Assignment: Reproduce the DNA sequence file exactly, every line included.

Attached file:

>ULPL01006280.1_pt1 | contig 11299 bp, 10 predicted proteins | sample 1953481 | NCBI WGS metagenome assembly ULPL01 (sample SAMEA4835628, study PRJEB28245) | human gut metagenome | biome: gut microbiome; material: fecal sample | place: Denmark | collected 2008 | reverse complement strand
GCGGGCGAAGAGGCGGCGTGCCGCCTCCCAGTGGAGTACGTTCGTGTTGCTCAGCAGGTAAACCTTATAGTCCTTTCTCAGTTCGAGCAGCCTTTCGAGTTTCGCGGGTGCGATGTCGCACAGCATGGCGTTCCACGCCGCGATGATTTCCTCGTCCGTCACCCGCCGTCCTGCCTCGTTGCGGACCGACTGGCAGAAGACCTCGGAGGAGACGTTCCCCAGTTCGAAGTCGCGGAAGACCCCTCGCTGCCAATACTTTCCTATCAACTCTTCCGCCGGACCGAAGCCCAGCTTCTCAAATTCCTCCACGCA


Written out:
>ULPL01006280.1_pt1 | contig 11299 bp, 10 predicted proteins | sample 1953481 | NCBI WGS metagenome assembly ULPL01 (sample SAMEA4835628, study PRJEB28245) | human gut metagenome | biome: gut microbiome; material: fecal sample | place: Denmark | collected 2008 | reverse complement strand
GCGGGCGAAGAGGCGGCGTGCCGCCTCCCAGTGGAGTACGTTCGTGTTGCTCAGCAGGTAAACCTTATAGTCCTTTCTCAGTTCGAGCAGCCTTTCGAGTTTCGCGGGTGCGATGTCGCACAGCATGGCGTTCCACGCCGCGATGATTTCCTCGTCCGTCACCCGCCGTCCTGCCTCGTTGCGGACCGACTGGCAGAAGACCTCGGAGGAGACGTTCCCCAGTTCGAAGTCGCGGAAGACCCCTCGCTGCCAATACTTTCCTATCAACTCTTCCGCCGGACCGAAGCCCAGCTTCTCAAATTCCTCCACGCA